The definitive guide to bitumen
Bitumen is a crucial part of our world, stitching together the infrastructure and buildings we constantly rely on. If you’ve ever wanted to know more about this important and adaptable material, in this definitive guide to bitumen we answer all your bitumen-related queries, including what is bitumen, its meaning, uses, and what bitumen grades mean.
What is bitumen?
Bitumen is a thick, black, viscous grade of petroleum found naturally in oil sands and seeps and produced during the fractional distillation of crude oil. Formed artificially at the deepest sections of crude oil fractional distillation columns at temperatures above 350°C, bitumen is often further refined in vacuum distillation columns, then mixed with a range of additive materials depending on the final use. Around 3% of a barrel of crude oil is made into bitumen.
Bitumen usually contains naphthene aromatics, polar aromatics, asphaltenes and saturated hydrocarbons. It is a particularly waterproof material and can be mixed easily and uniformly with other materials when heated, and while it does oxidise and degrade over time, it can be recycled.
What is the meaning of bitumen?
The term bitumen comes from the Sanskrit words jatu, which means ‘pitch’, and jatu-krit, ‘pitch creating/producing’. Later, this became the Latin gwitu-men, ‘pertaining to pitch’, from which the word became part of the French, then English languages. Pitch is a term for naturally occurring bitumen and asphalt.
Bitumen is used primarily in British English to refer to the raw material Americans commonly term asphalt. In the UK, asphalt also refers to the mix of concrete and bitumen known as tarmac in the UK (from tarmacadam).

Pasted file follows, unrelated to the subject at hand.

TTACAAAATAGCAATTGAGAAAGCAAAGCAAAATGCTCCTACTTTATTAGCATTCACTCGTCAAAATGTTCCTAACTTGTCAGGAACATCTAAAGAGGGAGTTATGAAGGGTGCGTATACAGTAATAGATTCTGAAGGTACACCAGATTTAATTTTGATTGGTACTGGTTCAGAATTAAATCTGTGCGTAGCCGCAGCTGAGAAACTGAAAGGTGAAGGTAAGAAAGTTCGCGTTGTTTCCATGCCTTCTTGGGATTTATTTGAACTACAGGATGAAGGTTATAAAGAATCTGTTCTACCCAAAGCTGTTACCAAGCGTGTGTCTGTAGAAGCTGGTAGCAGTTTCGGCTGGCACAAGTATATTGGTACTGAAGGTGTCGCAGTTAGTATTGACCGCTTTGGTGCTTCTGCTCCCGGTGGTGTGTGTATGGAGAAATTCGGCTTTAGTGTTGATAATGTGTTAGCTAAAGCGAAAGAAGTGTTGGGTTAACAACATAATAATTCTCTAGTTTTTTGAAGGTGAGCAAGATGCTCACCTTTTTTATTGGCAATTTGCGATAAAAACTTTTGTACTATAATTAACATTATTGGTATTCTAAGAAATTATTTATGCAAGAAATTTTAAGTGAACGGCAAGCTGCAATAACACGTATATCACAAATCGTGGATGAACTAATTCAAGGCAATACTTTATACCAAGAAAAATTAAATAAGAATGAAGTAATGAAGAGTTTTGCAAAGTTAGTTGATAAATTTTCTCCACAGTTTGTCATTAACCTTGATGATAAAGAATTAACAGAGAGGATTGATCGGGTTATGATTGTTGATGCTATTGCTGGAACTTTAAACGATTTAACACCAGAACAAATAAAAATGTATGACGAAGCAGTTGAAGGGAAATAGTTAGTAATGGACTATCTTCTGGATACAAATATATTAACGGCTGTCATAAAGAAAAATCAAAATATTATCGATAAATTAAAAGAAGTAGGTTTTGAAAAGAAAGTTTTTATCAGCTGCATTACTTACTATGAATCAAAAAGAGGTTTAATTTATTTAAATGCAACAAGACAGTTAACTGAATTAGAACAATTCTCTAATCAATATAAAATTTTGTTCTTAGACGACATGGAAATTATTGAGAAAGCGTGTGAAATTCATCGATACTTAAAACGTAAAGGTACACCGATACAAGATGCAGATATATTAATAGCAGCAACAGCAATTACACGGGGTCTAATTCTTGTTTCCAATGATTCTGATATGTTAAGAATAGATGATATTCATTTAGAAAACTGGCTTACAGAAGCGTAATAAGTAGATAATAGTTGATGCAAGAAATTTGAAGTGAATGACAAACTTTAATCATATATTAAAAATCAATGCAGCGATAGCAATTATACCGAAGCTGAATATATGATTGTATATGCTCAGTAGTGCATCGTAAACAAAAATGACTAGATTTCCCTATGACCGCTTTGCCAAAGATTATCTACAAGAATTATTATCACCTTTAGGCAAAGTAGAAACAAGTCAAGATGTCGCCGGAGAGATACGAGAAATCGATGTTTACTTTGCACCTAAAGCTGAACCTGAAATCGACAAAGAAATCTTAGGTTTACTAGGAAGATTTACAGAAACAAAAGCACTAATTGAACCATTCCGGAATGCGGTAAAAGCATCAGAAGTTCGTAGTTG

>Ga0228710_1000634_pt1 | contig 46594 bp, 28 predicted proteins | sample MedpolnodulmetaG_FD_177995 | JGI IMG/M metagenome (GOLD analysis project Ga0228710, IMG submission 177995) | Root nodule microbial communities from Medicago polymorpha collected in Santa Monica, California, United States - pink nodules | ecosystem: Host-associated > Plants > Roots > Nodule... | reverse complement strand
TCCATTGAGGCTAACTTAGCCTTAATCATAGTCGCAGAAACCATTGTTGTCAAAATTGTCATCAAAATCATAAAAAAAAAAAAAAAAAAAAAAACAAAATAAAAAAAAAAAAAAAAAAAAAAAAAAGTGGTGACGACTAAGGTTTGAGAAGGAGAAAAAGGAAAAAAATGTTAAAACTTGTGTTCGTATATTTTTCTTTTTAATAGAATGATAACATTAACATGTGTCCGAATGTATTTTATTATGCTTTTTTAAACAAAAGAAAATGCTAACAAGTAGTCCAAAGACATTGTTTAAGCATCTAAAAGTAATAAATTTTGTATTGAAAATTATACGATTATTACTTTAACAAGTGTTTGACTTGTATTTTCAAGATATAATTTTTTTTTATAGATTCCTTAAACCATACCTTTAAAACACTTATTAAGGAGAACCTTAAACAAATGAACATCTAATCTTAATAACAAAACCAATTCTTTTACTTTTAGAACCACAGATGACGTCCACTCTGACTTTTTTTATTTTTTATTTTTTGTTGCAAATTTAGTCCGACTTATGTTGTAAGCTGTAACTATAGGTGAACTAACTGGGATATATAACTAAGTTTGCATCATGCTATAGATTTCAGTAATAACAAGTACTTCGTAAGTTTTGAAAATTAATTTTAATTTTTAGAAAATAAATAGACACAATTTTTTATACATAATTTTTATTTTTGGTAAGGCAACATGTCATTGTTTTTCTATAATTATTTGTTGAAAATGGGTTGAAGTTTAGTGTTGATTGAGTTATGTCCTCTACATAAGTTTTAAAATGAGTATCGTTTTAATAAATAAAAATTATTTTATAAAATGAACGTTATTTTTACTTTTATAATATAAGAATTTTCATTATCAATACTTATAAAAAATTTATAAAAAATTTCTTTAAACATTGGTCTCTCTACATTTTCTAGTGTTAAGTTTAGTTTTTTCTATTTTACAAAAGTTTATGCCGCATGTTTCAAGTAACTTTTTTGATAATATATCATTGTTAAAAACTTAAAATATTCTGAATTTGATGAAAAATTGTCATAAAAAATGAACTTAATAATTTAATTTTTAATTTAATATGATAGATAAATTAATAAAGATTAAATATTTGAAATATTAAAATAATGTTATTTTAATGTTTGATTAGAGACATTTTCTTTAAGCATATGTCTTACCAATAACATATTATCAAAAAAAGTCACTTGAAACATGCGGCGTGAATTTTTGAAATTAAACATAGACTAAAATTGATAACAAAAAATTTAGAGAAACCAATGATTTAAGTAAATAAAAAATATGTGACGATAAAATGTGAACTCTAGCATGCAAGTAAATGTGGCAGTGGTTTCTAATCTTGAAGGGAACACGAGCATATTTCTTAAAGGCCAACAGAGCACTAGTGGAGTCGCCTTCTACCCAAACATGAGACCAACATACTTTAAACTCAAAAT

What are the uses of bitumen?
There are all sorts of things bitumen is used for, with these primarily falling within the realm of industry, particularly construction:
Paving asphalt: Bitumen is most commonly used as a binder, mixed with crushed concrete and rock such as limestone. This asphalt has a huge variety of uses, from roads and playgrounds to runways and cycle lanes. Bitumen products destined for paving are usually mixed with polymers to improve their anti-wear properties.
Roofing: Bitumen can be used as a sealant and waterproof membrane. When used this way, it is often mixed with polymers to reduce the temperature it can be worked at, making installation easier for workers.
Construction: Used to insulate and seal buildings and construction materials.
Recycling: Bitumen can be recycled relatively easily, with recycling rates using current technology being around 70%.
As well as these, bitumen has its other, more unusual uses – learn more in our guide.
Bitumen grades explained
The grade of a bitumen denotes its stiffness. Grades equal the penetration of a 100g steel rod dropped onto a bitumen sample for 5 seconds at 25°C in tenths of a mm. These are known as ‘pen’ grades. For example, 160/220 pen is softer than 100/150 pen, 70/100 pen or 40/60 pen (the four most-commonly used pen grades in the UK).
In the UK, 100/150 pen bitumen is the most common grade, used in a wide range of tasks; 160/220 is often used when the bitumen must be laid by hand – such as roofing; while 40/60 is used for roadbuilding, given its greater resistance to malformation and wear.
Bitumen grades can also indicate the amount of volatile materials still present in the bitumen. The higher the quantity of volatiles present, the lower the grade. The term can also be used to denote different uses, such as penetration grade bitumen, which is used for asphalt but can incorporate a range of numbered grades.